About four months ago when the world heard of the emergence of SARS Cov-2, the virus responsible for COVID-19, it was initially regarded as just another seasonal illness pervading China. After all, SARS, MERS, HINI 2009 emerged and then became history before it found its way to most countries.
This time around, COVID-19 would not be confined in a particular region for a few days, but would storm and spread like wildfire globally and linger for many months.
The Eye-Opener in Kenya
The month of March was the eye-opener in Kenya. COVID-19 would become the most trending public health threat in Kenya’s history.
Although the COVID-19 disaster response in Kenya was initially characterized by several drawbacks to act proactively, it did not take long for the government to realize that the magnitude of the threat was more serious than anticipated and sprang into action with stringent preventive and control measures.
A Call to Action
Measures taken to protect the public by breaking the chain of transmission comprised of closing all schools, enforcing social distancing, banning public gathering, recommending regular handwashing and face-masks, enforcing quarantine and isolation, implementing stay-at-home orders, enforcing curfew and lockdown.
Health Care Workers
The health and safety of public health and medical professionals during, and after this crisis is paramount. They need to be appreciated, provided with the necessary resources and supported in terms of their mental well-being in order to enhance their sacrifice of taking care of the rest of the public. If their health is compromised, their role will be compromised as well which would suppress the entire health care system.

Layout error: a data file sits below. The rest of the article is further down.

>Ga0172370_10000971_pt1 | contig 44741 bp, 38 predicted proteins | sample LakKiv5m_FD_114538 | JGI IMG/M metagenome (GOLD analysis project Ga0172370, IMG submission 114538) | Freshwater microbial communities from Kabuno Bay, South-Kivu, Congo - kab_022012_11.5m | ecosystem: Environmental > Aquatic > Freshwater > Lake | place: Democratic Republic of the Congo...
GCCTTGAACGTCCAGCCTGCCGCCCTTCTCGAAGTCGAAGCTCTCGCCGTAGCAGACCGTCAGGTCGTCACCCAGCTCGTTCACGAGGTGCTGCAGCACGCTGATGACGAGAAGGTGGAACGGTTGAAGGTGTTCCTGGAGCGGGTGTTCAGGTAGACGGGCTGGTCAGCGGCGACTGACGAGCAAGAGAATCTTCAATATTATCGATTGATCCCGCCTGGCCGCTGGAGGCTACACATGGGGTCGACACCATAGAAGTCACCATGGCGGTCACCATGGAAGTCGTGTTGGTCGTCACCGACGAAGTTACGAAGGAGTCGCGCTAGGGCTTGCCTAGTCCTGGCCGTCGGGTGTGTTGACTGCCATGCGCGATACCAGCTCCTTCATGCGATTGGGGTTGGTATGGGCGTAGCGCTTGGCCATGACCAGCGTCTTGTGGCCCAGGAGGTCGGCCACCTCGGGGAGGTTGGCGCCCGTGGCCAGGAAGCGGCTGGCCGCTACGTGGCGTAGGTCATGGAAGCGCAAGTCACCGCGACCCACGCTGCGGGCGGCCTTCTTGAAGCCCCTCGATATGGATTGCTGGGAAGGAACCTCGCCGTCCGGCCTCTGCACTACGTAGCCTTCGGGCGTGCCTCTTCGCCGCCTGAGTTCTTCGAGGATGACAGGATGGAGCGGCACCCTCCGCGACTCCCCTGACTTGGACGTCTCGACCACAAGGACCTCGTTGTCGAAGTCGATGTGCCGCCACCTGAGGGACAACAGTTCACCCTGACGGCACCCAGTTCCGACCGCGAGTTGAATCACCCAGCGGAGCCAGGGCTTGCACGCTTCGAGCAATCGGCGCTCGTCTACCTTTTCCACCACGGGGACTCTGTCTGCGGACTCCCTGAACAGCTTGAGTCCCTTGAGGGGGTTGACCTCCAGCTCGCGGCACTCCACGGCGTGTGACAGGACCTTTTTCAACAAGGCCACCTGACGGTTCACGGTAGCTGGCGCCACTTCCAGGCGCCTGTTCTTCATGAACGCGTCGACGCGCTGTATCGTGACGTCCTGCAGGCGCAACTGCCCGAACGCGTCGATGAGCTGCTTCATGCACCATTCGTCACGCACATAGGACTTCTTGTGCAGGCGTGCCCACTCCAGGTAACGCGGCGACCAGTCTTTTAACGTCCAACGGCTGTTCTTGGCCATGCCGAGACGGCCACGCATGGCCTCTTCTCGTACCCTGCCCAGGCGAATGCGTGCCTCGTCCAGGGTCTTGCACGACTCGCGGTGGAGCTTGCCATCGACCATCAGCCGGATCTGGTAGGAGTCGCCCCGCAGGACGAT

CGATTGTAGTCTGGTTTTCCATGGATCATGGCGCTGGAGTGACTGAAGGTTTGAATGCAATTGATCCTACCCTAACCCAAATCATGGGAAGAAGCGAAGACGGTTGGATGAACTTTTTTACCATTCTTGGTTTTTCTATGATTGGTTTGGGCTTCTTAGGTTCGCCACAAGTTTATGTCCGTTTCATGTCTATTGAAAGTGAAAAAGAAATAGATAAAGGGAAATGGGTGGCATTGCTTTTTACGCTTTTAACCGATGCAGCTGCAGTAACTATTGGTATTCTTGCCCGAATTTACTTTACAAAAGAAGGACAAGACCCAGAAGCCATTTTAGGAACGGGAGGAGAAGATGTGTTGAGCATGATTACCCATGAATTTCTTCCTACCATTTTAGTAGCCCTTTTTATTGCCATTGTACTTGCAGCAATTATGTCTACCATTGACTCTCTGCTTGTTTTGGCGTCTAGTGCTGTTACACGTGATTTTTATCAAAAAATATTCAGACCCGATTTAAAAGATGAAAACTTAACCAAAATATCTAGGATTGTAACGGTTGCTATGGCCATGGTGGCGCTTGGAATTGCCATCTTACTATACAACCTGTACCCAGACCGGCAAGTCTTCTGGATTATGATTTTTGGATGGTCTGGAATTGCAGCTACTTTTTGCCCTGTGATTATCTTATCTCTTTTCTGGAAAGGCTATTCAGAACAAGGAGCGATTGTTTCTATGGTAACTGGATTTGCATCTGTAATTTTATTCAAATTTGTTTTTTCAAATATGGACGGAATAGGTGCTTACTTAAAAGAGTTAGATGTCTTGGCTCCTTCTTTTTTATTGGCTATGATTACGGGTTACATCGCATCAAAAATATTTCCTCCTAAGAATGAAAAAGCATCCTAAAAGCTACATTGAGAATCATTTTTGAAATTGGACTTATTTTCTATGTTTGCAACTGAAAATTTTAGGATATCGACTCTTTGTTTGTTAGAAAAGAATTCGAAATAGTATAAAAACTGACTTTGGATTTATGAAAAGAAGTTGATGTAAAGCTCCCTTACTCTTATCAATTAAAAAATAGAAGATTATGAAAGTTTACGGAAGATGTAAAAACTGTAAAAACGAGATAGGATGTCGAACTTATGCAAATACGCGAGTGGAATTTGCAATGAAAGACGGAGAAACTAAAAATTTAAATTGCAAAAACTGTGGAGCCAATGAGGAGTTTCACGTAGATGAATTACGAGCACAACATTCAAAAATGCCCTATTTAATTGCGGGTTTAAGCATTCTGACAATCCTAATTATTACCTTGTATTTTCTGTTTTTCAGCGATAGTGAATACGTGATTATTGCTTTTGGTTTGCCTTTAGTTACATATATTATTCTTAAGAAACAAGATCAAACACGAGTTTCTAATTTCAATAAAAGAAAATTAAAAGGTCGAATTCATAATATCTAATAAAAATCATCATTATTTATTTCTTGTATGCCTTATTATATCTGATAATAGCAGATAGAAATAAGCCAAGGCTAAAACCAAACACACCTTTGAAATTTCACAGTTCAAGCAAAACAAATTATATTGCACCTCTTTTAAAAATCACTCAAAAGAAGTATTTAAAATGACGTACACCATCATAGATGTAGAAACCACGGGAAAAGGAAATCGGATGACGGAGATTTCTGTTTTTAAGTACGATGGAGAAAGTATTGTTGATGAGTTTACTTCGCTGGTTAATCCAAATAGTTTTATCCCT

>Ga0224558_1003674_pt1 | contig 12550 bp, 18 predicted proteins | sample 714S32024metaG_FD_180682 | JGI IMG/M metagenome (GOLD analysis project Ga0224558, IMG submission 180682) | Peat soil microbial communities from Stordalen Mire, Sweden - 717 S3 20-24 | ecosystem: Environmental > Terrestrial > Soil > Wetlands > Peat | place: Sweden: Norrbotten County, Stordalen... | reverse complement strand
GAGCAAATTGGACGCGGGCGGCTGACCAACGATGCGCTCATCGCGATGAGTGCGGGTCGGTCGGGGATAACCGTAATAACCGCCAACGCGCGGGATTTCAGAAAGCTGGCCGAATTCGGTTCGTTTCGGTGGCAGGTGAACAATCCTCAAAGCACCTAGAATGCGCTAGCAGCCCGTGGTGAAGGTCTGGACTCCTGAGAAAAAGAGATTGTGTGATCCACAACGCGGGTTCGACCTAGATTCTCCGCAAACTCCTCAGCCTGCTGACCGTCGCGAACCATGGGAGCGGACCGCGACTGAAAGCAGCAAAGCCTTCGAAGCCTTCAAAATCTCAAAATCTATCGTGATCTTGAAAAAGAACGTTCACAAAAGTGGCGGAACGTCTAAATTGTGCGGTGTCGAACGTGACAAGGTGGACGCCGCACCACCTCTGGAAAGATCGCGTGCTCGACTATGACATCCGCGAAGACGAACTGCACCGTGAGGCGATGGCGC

As a result of any disaster, the public is prone to mental and behavioural problems like depression, anxiety, post traumatic distress, frustration, among others. In order to relieve such problems, there is need to integrate mental health care which includes psychological first-aid, within the framework of public health interventions.
Next Step forward
Due to the severe economic and social impact being experienced amid this disaster, everyone has been curious as to when this disaster will end and when things will go back to normal. No one knows exactly when, but projection from experts indicate that the disaster would take many months. A new normal will be imminent just like the social changes witnessed after the emergence of HIV/AIDS. COVID-19 will most likely cause lasting social changes and recalibration.
Businesses and institutions will have to rethink of emergency preparedness and strategies for continuity of operations during disasters, e.g. fair labour practices, flexible working schedules, staying home while sick, working from home, etc.
Most importantly, the government will need to restructure and develop a comprehensive disaster emergency preparedness planning, not just for COVID-19, but one that includes endemic emergencies, like drought, floods, disease outbreaks, and terrorism. Other annexes would include chemical and biological terrorism threats.
With effective emergency preparedness and planning, we should never be caught off-guard by other disasters as response will be effectively managed and controlled.
Compiled by Thuku Njenga, MPH, MHA.